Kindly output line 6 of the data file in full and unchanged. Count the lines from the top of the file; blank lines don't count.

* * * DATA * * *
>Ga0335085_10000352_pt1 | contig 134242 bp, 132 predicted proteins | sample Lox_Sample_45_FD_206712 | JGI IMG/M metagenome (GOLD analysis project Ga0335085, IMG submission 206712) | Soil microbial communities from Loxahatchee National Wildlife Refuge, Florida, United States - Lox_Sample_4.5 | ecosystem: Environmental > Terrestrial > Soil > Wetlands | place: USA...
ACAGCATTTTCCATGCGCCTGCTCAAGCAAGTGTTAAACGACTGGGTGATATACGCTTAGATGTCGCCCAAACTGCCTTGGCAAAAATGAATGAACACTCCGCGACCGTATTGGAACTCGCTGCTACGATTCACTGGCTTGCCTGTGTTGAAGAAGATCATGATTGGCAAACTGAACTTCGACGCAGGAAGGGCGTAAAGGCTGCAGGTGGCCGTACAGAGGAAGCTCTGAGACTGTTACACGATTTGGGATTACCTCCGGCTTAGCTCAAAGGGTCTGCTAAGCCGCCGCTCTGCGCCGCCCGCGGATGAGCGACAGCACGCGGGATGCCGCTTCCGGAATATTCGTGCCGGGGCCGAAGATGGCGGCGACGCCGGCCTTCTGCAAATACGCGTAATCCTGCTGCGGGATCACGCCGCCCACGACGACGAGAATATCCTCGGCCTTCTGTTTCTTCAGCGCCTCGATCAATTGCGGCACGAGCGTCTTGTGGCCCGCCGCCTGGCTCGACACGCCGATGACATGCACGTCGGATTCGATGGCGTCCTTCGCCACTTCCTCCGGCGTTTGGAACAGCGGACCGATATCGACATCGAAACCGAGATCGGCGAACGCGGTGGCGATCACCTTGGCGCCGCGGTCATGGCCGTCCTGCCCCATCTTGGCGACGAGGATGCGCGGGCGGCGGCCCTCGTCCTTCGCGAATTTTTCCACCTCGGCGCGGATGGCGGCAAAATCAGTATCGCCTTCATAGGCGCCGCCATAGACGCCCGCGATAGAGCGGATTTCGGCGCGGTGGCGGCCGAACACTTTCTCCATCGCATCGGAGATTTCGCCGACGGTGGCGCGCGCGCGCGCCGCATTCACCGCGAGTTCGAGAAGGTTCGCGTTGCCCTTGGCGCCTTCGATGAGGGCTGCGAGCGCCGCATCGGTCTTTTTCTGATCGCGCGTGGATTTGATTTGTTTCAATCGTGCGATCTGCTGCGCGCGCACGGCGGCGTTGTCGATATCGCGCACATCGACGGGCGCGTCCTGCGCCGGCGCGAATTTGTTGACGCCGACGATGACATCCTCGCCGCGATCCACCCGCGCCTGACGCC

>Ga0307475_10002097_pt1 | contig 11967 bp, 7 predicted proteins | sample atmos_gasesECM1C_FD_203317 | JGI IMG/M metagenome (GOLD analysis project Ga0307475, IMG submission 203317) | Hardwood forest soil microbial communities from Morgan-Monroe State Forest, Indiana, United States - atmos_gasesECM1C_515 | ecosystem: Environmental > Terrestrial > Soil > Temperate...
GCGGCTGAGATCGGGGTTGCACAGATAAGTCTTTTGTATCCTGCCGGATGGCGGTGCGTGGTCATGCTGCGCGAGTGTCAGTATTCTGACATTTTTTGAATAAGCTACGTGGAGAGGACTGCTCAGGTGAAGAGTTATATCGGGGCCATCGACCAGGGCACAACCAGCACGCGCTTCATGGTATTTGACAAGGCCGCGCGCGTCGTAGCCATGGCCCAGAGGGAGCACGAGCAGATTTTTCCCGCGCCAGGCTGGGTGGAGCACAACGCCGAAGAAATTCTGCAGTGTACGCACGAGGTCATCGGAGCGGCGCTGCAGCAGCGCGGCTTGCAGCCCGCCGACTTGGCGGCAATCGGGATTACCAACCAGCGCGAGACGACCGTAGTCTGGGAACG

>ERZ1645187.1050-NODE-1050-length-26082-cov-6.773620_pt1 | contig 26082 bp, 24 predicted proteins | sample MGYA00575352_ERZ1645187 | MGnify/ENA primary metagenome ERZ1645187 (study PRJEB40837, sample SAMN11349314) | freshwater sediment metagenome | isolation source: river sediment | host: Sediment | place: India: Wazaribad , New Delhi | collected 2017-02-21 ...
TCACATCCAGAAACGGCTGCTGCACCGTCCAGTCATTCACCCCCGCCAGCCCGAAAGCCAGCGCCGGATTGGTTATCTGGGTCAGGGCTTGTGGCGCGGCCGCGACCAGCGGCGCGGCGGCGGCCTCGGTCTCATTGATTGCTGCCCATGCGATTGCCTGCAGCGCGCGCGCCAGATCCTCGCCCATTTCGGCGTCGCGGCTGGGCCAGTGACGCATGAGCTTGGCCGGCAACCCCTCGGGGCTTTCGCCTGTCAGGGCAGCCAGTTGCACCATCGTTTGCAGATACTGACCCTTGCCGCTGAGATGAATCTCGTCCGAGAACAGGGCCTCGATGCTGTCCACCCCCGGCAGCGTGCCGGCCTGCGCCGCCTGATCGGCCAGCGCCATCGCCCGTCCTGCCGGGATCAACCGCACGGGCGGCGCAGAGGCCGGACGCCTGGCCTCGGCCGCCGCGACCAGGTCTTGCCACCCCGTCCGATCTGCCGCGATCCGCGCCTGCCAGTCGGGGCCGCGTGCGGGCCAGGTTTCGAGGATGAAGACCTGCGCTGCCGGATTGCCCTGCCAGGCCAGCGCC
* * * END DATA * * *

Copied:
TCACATCCAGAAACGGCTGCTGCACCGTCCAGTCATTCACCCCCGCCAGCCCGAAAGCCAGCGCCGGATTGGTTATCTGGGTCAGGGCTTGTGGCGCGGCCGCGACCAGCGGCGCGGCGGCGGCCTCGGTCTCATTGATTGCTGCCCATGCGATTGCCTGCAGCGCGCGCGCCAGATCCTCGCCCATTTCGGCGTCGCGGCTGGGCCAGTGACGCATGAGCTTGGCCGGCAACCCCTCGGGGCTTTCGCCTGTCAGGGCAGCCAGTTGCACCATCGTTTGCAGATACTGACCCTTGCCGCTGAGATGAATCTCGTCCGAGAACAGGGCCTCGATGCTGTCCACCCCCGGCAGCGTGCCGGCCTGCGCCGCCTGATCGGCCAGCGCCATCGCCCGTCCTGCCGGGATCAACCGCACGGGCGGCGCAGAGGCCGGACGCCTGGCCTCGGCCGCCGCGACCAGGTCTTGCCACCCCGTCCGATCTGCCGCGATCCGCGCCTGCCAGTCGGGGCCGCGTGCGGGCCAGGTTTCGAGGATGAAGACCTGCGCTGCCGGATTGCCCTGCCAGGCCAGCGCC